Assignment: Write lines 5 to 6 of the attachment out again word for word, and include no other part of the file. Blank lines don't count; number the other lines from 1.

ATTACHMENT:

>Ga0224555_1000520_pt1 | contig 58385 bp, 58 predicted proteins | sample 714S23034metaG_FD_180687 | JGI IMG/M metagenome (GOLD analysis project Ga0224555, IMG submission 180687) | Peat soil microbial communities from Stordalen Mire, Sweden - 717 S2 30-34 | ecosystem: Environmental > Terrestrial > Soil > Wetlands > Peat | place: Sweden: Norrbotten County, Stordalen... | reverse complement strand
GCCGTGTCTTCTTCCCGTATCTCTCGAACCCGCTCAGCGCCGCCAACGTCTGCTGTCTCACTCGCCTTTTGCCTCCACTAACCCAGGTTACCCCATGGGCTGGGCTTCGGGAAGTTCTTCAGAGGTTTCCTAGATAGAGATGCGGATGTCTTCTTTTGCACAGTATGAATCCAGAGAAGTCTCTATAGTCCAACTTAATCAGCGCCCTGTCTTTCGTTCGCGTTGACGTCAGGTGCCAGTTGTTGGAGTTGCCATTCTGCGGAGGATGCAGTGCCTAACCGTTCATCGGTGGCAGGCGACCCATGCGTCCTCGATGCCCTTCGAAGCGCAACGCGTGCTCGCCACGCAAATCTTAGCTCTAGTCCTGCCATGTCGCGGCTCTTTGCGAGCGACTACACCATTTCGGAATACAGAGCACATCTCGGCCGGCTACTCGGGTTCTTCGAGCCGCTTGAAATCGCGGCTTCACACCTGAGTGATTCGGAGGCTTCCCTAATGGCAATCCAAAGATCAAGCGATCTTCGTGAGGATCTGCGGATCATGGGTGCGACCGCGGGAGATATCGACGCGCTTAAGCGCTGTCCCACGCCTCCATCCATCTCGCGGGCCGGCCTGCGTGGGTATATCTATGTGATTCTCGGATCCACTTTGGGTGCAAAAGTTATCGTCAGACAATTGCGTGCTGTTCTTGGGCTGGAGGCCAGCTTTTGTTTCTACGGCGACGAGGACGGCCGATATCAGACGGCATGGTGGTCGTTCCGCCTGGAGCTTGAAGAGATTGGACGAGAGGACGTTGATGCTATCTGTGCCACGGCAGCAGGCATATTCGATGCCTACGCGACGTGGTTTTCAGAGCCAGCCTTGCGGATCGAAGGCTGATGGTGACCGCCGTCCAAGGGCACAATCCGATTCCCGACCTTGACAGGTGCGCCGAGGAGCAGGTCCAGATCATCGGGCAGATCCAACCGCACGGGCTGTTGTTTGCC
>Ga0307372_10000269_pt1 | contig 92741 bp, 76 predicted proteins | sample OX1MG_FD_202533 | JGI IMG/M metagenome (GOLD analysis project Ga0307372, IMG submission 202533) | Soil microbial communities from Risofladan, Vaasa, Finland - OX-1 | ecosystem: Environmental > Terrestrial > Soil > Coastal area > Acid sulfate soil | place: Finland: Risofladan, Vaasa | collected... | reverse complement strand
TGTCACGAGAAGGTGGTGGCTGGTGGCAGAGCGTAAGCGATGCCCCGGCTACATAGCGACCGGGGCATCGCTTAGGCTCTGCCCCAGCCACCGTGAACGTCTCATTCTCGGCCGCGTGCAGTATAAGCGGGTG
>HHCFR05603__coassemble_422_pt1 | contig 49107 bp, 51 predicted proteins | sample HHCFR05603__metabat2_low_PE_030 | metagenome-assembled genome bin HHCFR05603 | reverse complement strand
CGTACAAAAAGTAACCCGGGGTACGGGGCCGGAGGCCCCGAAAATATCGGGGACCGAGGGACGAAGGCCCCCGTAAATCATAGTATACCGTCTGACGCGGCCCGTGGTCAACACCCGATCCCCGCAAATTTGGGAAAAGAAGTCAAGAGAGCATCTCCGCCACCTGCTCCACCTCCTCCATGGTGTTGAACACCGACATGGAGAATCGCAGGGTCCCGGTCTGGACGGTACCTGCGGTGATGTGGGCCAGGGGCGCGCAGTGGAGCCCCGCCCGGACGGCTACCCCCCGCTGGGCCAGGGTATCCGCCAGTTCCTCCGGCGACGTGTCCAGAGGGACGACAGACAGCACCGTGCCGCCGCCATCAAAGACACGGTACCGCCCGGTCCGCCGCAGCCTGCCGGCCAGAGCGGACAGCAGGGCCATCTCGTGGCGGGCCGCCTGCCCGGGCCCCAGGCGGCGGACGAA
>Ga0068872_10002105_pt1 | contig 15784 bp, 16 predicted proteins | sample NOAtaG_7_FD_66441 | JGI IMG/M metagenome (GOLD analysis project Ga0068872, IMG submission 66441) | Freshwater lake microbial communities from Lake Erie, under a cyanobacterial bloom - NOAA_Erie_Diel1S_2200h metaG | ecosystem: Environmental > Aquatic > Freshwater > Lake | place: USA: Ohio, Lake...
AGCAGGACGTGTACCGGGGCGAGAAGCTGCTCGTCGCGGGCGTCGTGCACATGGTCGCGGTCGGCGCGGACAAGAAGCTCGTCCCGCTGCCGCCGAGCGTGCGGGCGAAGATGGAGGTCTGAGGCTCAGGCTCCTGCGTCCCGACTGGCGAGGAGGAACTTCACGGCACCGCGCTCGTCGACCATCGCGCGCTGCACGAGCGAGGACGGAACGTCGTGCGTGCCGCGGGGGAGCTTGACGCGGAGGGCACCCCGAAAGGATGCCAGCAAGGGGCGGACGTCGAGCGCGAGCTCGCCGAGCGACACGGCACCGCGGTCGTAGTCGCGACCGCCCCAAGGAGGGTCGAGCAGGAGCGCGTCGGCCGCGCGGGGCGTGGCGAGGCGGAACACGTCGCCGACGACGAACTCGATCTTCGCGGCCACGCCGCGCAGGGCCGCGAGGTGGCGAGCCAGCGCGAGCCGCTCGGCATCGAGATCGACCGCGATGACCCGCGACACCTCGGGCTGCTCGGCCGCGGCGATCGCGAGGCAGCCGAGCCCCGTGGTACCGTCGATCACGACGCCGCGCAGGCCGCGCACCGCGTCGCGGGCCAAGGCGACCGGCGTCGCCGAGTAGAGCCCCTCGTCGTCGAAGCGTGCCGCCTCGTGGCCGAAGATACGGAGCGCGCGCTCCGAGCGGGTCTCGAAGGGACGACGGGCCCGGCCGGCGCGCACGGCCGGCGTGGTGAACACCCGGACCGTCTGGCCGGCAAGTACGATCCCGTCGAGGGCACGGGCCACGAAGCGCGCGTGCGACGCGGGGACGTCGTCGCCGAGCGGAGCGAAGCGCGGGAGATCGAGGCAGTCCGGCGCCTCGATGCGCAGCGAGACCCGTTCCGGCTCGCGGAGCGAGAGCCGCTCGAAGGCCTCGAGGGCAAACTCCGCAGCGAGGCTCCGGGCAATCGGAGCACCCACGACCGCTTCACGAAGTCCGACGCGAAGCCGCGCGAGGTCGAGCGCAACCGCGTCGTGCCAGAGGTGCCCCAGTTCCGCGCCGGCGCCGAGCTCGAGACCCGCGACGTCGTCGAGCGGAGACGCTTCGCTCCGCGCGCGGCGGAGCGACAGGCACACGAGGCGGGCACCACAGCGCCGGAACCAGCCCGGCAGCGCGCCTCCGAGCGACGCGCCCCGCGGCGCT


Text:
>HHCFR05603__coassemble_422_pt1 | contig 49107 bp, 51 predicted proteins | sample HHCFR05603__metabat2_low_PE_030 | metagenome-assembled genome bin HHCFR05603 | reverse complement strand
CGTACAAAAAGTAACCCGGGGTACGGGGCCGGAGGCCCCGAAAATATCGGGGACCGAGGGACGAAGGCCCCCGTAAATCATAGTATACCGTCTGACGCGGCCCGTGGTCAACACCCGATCCCCGCAAATTTGGGAAAAGAAGTCAAGAGAGCATCTCCGCCACCTGCTCCACCTCCTCCATGGTGTTGAACACCGACATGGAGAATCGCAGGGTCCCGGTCTGGACGGTACCTGCGGTGATGTGGGCCAGGGGCGCGCAGTGGAGCCCCGCCCGGACGGCTACCCCCCGCTGGGCCAGGGTATCCGCCAGTTCCTCCGGCGACGTGTCCAGAGGGACGACAGACAGCACCGTGCCGCCGCCATCAAAGACACGGTACCGCCCGGTCCGCCGCAGCCTGCCGGCCAGAGCGGACAGCAGGGCCATCTCGTGGCGGGCCGCCTGCCCGGGCCCCAGGCGGCGGACGAA